A new class covering unconventional subjects will appear in the nation’s elementary and junior high schools as early as next April, the Education Ministry announced Wednesday.

The class, called “general studies,” allows schools to cover topics such as social welfare, environmental studies, foreign language conversation and information systems that are not included in the ministry’s curriculum.

The class will be one of the first steps toward the so-called unique education mapped out by the ministry’s revised courses of study. The guidelines, published in December, call for the fostering of children’s “ability to learn” in kindergarten, elementary and junior high school.

The courses of study will go into full effect in the 2002 academic year, when the five-day school week begins.

However, experts have expressed concern that some schools will not be ready to offer a general studies class.

Besides the class, other aspects of the new guidelines to go into effect from next April include the guidelines’ stipulations on moral education and special activities.

The guidelines call for elementary school students to learn to “distinguish between good and evil” in their morals class. Junior high school students are expected to integrate this knowledge into their lives through volunteer or environmental activities during special activities class.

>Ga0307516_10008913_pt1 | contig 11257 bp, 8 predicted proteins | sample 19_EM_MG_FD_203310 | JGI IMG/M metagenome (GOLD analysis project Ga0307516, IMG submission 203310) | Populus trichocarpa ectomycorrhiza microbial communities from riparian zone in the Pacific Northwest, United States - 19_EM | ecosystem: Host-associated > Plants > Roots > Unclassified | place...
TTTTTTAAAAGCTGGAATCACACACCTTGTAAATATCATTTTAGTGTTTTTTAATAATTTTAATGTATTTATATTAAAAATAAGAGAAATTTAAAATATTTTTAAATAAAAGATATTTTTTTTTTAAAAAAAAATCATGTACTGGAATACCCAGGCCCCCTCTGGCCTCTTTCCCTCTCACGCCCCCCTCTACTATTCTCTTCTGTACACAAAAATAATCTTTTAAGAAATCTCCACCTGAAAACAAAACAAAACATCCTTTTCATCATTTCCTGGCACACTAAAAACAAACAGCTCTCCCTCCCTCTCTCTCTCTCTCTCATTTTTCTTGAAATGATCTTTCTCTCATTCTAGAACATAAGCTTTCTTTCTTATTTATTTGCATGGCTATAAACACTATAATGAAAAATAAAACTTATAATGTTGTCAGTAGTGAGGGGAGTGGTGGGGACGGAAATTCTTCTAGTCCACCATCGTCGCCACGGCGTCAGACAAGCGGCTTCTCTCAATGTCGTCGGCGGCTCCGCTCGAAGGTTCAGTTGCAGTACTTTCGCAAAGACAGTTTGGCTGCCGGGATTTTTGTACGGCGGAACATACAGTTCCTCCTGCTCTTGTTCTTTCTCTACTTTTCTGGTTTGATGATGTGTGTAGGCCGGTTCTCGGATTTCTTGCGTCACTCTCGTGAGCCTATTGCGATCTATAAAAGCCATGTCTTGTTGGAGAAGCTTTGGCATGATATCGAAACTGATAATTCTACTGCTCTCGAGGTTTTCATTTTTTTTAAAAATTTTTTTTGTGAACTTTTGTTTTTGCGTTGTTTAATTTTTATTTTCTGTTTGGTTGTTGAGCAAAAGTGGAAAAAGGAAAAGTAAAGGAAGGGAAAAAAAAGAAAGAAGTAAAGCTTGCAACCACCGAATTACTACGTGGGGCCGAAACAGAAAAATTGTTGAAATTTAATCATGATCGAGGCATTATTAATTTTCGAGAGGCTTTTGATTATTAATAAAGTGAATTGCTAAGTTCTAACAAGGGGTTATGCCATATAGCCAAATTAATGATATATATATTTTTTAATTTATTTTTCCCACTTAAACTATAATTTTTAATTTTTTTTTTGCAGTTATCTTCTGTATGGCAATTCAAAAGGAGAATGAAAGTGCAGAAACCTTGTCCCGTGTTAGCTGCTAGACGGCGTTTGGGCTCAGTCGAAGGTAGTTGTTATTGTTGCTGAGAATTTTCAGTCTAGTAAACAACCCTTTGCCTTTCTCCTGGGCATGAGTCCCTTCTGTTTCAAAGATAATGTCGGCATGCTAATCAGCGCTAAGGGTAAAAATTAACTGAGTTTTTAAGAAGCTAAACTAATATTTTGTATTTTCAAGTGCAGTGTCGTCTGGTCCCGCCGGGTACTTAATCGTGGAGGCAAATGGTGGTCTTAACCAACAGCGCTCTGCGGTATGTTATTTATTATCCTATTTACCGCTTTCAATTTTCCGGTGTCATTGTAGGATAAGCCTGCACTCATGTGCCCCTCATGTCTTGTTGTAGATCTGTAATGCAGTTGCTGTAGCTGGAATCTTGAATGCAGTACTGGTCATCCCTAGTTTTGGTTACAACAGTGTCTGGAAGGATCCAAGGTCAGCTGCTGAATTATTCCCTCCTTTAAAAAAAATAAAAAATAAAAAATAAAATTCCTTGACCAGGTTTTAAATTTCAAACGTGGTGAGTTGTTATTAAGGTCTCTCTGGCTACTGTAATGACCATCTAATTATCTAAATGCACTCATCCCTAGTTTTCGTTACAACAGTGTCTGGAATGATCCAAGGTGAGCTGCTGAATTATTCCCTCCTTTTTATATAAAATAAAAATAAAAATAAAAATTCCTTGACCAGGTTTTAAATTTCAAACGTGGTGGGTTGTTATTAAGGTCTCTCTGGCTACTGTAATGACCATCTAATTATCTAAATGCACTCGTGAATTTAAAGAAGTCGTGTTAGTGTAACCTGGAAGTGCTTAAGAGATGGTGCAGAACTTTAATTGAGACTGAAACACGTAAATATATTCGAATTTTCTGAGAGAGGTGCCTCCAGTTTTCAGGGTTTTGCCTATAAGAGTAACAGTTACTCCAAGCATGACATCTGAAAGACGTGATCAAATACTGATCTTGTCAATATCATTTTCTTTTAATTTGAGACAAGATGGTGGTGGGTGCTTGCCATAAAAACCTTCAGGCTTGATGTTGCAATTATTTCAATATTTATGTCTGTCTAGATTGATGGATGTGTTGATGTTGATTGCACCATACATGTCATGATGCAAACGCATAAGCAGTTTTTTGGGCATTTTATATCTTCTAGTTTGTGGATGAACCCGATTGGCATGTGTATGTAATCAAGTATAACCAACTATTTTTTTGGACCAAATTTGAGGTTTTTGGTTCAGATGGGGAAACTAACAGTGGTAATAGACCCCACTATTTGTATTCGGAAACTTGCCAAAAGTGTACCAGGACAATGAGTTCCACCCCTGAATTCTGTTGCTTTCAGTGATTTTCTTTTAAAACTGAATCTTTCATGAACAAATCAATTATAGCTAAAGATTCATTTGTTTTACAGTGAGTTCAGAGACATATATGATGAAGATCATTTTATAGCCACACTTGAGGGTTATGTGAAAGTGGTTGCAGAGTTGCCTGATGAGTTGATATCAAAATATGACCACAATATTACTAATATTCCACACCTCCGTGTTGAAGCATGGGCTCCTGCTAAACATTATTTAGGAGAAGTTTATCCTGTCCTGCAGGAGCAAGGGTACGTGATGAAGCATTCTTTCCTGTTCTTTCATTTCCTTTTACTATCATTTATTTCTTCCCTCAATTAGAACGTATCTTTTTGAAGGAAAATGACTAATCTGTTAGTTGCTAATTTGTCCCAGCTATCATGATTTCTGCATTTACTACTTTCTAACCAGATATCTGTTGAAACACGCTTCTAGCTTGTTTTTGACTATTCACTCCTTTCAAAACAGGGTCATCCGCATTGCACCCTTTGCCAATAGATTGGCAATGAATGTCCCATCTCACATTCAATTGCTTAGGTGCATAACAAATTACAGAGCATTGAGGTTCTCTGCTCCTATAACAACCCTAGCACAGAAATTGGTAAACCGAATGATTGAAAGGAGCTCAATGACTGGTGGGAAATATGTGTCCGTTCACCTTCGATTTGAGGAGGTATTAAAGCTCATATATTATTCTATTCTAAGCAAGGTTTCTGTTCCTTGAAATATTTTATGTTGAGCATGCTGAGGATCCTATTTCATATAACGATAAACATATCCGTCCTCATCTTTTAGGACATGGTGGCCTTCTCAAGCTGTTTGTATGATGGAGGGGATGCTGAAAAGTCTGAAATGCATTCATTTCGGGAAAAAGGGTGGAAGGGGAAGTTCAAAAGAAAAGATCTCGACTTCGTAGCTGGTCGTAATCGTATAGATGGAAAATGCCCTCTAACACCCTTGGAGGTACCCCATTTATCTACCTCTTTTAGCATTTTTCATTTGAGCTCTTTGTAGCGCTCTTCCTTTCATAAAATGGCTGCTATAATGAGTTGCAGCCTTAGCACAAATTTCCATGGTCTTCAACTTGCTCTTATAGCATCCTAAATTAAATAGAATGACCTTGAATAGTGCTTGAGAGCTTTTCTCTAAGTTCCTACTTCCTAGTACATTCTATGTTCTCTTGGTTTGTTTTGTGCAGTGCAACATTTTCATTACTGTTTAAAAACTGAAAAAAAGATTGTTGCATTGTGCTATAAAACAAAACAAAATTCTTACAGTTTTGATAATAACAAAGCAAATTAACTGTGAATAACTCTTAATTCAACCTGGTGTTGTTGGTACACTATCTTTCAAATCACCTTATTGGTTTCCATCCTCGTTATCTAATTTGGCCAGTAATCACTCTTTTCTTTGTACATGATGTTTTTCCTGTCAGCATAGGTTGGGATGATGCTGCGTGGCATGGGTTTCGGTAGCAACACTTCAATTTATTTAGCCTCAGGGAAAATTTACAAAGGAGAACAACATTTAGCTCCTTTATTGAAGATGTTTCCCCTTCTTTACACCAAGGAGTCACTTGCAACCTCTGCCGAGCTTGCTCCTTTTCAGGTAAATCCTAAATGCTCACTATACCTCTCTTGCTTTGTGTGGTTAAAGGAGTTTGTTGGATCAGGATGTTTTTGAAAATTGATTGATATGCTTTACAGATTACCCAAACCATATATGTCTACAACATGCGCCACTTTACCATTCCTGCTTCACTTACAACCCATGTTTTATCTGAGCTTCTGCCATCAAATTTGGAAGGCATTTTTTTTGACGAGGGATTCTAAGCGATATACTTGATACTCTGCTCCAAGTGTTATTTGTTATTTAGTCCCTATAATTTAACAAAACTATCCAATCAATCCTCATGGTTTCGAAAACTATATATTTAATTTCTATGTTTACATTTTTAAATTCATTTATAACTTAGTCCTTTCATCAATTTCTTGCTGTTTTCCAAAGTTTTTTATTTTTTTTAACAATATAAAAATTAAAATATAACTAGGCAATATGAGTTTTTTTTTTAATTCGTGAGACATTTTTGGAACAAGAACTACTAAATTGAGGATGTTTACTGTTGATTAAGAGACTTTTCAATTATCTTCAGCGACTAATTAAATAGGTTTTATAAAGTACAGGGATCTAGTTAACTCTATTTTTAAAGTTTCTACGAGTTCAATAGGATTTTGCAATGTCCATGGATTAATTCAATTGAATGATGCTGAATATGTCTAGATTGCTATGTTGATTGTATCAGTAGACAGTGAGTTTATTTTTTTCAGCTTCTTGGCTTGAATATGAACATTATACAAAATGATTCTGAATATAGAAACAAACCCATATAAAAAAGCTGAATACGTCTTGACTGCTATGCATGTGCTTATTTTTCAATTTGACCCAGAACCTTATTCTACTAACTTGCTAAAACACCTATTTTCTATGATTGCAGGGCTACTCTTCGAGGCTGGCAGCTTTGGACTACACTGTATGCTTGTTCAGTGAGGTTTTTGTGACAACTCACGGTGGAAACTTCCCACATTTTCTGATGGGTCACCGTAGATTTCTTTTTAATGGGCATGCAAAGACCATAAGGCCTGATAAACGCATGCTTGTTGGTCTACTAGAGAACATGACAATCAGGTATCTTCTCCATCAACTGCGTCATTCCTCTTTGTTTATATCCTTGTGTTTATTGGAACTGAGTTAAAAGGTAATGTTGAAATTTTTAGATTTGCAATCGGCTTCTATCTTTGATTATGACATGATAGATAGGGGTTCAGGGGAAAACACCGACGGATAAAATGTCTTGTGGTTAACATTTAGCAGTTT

The guidelines call for elementary schools to teach the de facto national anthem “Kimigayo” in every grade. This is expected to draw public criticism at a time when many citizens’ groups are opposed to the government’s plan to designate “Kimigayo” as the nation’s official anthem.

The guidelines also call for junior high school students to learn Japanese classical music.

The courses of study, which are revised every 10 years, shape the nation’s education by instructing teachers what to teach and how to teach it. Textbooks that do not follow the ministry’s guidelines can be rejected during its screening process.

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